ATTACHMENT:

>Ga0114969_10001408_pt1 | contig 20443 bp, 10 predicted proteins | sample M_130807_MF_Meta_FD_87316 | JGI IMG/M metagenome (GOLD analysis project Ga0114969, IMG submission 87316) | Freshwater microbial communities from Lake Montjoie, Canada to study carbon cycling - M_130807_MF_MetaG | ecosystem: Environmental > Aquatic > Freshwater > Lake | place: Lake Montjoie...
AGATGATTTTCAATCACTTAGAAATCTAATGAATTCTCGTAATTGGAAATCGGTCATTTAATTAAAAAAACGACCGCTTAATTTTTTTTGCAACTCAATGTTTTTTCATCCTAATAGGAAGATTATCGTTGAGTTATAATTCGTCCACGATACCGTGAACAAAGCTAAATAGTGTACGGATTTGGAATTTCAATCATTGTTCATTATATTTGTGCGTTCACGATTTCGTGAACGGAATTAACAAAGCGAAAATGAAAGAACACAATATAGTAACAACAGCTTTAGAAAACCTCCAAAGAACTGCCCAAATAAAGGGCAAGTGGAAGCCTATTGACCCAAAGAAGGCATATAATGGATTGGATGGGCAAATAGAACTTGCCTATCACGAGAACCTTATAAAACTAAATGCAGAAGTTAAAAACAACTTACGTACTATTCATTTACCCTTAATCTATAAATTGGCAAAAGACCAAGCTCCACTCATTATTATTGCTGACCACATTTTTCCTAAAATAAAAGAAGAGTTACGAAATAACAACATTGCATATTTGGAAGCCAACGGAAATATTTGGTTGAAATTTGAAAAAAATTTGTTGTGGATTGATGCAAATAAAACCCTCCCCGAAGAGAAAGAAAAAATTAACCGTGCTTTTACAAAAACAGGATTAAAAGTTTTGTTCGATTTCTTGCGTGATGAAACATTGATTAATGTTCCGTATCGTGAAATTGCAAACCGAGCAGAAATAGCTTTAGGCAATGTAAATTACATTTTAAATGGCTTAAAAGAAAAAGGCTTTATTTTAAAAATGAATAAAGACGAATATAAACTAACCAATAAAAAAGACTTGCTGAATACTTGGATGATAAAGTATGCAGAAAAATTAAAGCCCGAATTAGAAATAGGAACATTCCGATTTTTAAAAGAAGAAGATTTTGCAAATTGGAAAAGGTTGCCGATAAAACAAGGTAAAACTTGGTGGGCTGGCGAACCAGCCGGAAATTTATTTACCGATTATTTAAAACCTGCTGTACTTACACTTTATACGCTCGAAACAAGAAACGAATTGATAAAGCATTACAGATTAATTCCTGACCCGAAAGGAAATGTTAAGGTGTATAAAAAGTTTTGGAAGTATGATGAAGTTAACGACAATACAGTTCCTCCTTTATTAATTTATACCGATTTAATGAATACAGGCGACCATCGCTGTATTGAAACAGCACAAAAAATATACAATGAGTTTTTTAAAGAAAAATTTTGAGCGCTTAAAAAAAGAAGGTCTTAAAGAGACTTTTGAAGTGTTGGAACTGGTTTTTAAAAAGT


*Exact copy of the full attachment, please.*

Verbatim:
>Ga0114969_10001408_pt1 | contig 20443 bp, 10 predicted proteins | sample M_130807_MF_Meta_FD_87316 | JGI IMG/M metagenome (GOLD analysis project Ga0114969, IMG submission 87316) | Freshwater microbial communities from Lake Montjoie, Canada to study carbon cycling - M_130807_MF_MetaG | ecosystem: Environmental > Aquatic > Freshwater > Lake | place: Lake Montjoie...
AGATGATTTTCAATCACTTAGAAATCTAATGAATTCTCGTAATTGGAAATCGGTCATTTAATTAAAAAAACGACCGCTTAATTTTTTTTGCAACTCAATGTTTTTTCATCCTAATAGGAAGATTATCGTTGAGTTATAATTCGTCCACGATACCGTGAACAAAGCTAAATAGTGTACGGATTTGGAATTTCAATCATTGTTCATTATATTTGTGCGTTCACGATTTCGTGAACGGAATTAACAAAGCGAAAATGAAAGAACACAATATAGTAACAACAGCTTTAGAAAACCTCCAAAGAACTGCCCAAATAAAGGGCAAGTGGAAGCCTATTGACCCAAAGAAGGCATATAATGGATTGGATGGGCAAATAGAACTTGCCTATCACGAGAACCTTATAAAACTAAATGCAGAAGTTAAAAACAACTTACGTACTATTCATTTACCCTTAATCTATAAATTGGCAAAAGACCAAGCTCCACTCATTATTATTGCTGACCACATTTTTCCTAAAATAAAAGAAGAGTTACGAAATAACAACATTGCATATTTGGAAGCCAACGGAAATATTTGGTTGAAATTTGAAAAAAATTTGTTGTGGATTGATGCAAATAAAACCCTCCCCGAAGAGAAAGAAAAAATTAACCGTGCTTTTACAAAAACAGGATTAAAAGTTTTGTTCGATTTCTTGCGTGATGAAACATTGATTAATGTTCCGTATCGTGAAATTGCAAACCGAGCAGAAATAGCTTTAGGCAATGTAAATTACATTTTAAATGGCTTAAAAGAAAAAGGCTTTATTTTAAAAATGAATAAAGACGAATATAAACTAACCAATAAAAAAGACTTGCTGAATACTTGGATGATAAAGTATGCAGAAAAATTAAAGCCCGAATTAGAAATAGGAACATTCCGATTTTTAAAAGAAGAAGATTTTGCAAATTGGAAAAGGTTGCCGATAAAACAAGGTAAAACTTGGTGGGCTGGCGAACCAGCCGGAAATTTATTTACCGATTATTTAAAACCTGCTGTACTTACACTTTATACGCTCGAAACAAGAAACGAATTGATAAAGCATTACAGATTAATTCCTGACCCGAAAGGAAATGTTAAGGTGTATAAAAAGTTTTGGAAGTATGATGAAGTTAACGACAATACAGTTCCTCCTTTATTAATTTATACCGATTTAATGAATACAGGCGACCATCGCTGTATTGAAACAGCACAAAAAATATACAATGAGTTTTTTAAAGAAAAATTTTGAGCGCTTAAAAAAAGAAGGTCTTAAAGAGACTTTTGAAGTGTTGGAACTGGTTTTTAAAAAGT